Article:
Sites & cities that bear the name of Gambell


Today in : United States of America
First trace of activity : ca. 1st century C.E
Last trace of activity : today
Recorded names : Sivuqaq, Chibuchack, Sevuokok, Гамбелл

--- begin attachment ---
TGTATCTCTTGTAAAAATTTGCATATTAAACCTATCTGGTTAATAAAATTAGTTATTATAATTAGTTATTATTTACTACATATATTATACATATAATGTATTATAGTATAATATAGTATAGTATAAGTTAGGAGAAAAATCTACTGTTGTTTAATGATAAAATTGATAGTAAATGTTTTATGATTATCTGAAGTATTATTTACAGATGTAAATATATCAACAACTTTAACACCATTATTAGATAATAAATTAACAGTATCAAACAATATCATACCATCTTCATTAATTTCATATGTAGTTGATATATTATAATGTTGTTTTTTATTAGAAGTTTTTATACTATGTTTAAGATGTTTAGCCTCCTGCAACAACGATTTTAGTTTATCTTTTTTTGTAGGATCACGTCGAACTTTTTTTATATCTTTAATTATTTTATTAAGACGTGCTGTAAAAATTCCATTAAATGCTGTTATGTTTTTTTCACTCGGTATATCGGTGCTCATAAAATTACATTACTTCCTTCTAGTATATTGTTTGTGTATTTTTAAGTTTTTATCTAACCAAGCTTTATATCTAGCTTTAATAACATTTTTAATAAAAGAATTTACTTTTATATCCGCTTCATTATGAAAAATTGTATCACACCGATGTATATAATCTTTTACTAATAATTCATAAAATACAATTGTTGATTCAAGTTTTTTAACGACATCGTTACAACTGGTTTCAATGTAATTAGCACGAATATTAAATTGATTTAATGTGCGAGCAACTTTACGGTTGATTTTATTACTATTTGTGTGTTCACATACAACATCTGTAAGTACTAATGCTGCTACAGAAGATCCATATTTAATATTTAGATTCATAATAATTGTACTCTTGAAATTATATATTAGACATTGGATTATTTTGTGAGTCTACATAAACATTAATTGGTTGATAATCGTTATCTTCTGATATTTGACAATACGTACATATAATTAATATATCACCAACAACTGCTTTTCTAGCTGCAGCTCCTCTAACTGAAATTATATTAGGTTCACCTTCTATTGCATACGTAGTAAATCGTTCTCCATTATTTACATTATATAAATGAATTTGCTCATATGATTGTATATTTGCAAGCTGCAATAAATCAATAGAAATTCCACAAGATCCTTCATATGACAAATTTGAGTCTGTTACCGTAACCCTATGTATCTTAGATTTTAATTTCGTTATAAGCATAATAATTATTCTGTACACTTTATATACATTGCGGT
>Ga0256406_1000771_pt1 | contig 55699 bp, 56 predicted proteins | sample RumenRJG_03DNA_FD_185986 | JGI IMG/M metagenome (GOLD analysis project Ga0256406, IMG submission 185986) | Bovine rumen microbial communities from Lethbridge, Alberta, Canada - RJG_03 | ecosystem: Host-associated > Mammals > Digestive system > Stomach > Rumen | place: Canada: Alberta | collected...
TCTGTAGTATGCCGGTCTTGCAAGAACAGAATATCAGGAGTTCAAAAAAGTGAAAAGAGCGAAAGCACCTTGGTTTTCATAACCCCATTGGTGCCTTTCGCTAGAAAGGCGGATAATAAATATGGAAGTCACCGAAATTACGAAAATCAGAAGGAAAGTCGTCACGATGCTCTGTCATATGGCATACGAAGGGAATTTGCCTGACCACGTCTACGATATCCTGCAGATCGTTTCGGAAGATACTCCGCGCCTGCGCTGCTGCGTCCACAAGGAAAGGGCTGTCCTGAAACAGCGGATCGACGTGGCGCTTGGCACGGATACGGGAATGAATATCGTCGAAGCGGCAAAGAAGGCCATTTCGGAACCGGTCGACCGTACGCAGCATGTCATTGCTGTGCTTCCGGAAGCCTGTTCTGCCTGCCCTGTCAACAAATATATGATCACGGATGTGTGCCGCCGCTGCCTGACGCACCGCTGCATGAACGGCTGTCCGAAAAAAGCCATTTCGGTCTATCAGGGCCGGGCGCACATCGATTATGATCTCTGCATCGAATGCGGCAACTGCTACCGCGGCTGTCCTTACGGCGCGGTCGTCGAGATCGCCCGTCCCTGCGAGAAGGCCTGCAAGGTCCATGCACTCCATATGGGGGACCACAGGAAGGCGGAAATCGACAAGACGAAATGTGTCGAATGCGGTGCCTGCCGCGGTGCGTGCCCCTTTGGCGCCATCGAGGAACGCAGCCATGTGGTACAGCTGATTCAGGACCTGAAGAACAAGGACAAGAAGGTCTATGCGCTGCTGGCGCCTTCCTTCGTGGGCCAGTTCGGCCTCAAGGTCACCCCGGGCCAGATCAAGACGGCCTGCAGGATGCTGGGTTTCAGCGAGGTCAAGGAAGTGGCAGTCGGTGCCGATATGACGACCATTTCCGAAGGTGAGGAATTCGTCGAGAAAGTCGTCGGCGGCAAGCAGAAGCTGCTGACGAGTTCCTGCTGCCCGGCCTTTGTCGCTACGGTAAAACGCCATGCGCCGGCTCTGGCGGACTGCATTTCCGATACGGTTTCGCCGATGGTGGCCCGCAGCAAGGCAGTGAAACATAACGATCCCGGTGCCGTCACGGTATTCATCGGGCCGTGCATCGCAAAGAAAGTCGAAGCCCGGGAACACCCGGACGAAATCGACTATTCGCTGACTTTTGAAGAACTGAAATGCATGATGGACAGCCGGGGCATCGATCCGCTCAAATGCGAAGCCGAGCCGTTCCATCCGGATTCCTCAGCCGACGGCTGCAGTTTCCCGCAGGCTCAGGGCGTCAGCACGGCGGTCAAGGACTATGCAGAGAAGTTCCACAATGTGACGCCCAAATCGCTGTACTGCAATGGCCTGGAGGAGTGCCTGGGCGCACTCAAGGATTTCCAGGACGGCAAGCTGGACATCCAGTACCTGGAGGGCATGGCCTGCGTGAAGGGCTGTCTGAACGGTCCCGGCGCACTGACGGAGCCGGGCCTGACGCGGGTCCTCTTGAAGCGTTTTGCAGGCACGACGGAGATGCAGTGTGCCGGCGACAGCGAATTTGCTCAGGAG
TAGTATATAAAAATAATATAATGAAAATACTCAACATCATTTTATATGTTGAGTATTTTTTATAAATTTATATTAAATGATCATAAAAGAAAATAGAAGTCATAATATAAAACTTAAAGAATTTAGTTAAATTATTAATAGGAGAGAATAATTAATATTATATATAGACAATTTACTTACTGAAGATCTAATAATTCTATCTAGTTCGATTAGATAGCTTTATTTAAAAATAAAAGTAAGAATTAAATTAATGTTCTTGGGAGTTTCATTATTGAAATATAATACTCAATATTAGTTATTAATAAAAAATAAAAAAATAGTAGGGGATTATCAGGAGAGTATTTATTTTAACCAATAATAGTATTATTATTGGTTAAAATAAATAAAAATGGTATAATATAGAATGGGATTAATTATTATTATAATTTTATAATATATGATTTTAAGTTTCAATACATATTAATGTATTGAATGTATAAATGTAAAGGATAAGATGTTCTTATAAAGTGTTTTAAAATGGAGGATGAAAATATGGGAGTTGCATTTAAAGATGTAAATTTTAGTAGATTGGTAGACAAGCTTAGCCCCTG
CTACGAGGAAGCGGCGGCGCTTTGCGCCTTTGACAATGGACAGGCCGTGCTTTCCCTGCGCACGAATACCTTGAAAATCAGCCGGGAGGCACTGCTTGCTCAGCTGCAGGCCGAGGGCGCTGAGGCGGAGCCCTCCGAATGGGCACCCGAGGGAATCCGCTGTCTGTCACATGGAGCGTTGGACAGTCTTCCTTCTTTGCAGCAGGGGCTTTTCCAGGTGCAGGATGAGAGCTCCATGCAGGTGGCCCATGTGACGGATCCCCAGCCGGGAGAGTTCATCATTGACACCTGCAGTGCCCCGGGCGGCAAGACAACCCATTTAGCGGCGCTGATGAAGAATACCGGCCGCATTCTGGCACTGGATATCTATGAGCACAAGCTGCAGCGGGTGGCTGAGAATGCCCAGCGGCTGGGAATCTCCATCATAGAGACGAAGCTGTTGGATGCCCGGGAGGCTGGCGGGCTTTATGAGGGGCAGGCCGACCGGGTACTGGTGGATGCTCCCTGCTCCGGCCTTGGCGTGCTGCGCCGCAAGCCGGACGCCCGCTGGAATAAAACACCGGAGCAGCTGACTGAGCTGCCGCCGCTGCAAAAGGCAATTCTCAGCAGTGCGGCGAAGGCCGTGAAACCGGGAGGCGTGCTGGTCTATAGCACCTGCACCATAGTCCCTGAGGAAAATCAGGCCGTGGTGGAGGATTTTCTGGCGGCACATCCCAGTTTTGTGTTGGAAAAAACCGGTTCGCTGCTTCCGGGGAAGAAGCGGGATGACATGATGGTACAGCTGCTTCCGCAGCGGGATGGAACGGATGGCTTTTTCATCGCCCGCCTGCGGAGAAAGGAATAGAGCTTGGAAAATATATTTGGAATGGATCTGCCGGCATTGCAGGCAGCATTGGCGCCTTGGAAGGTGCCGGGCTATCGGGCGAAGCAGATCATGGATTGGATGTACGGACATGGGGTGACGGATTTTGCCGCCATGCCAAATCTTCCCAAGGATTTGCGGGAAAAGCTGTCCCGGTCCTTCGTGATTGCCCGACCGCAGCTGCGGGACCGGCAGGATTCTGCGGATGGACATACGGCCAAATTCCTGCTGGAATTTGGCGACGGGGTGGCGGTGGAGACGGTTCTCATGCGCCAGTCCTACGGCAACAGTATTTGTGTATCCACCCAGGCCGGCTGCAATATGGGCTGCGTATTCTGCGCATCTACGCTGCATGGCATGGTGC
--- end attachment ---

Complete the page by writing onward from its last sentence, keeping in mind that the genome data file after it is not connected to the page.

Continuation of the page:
Description : Gambell (GAM-bull) (Central Siberian Yupik: Sivuqaq, Russian: Гамбелл) is a city in the Nome Census Area of the U.S. state of Alaska. Located on St. Lawrence Island, it had a population of 681 at the 2010 census, up from 649 in 2000. Sivuqaq is the Yupik language name for St. Lawrence Island and for Gambell. It has also been called Chibuchack and Sevuokok. St. Lawrence Island has been inhabited sporadically for the past 2,000 years by both Alaskan Yup'ik and Siberian Yupik people. In the 18th and 19th centuries, the island had a population of about 4,000. The village of Gambell in the summer, with Troutman Lake in the foreground, and the mountains of Chukotka in the background. Between 1878 and 1880 a famine decimated the island's population. Many who did not starve left. The remaining population of St. Lawrence Island was nearly all Siberian Yupik. In 1887, the Reformed Episcopal Church of America decided to open a mission on St. Lawrence Island. That year a carpenter, lumber and tools were left at Sivuqaq by a ship. The carpenter worked with local Yupik to build a wood building, the first they had ever seen. When the building was finished, the carpenter left the keys to the door with a local chief and departed. Since the carpenter had not spoken Siberian Yupik, the residents did not know the purpose of the building. The Reformed Episcopal Church had not been able to find missionaries willing to live on St. Lawrence Island, so the building built for the mission was left unoccupied. In 1890, the building was acquired by Sheldon Jackson. He spoke to the Reverend Vene and Nellie Gambell, of Wapello, Iowa, about moving to St. Lawrence Island. Gambell was hired as a schoolteacher and the Gambells came to the island in 1894. They had a daughter in 1897. Nellie Gambell became ill and the Gambells spent the winter of 1897–1898 in the United States, where Nellie was hospitalized. In the spring of 1898 on the return journey to St. Lawrence Island, their ship sank in a storm and 37 people on it drowned, including the Gambells and their daughter. After their death, Sivuqaq was renamed in the Gambells' honor.

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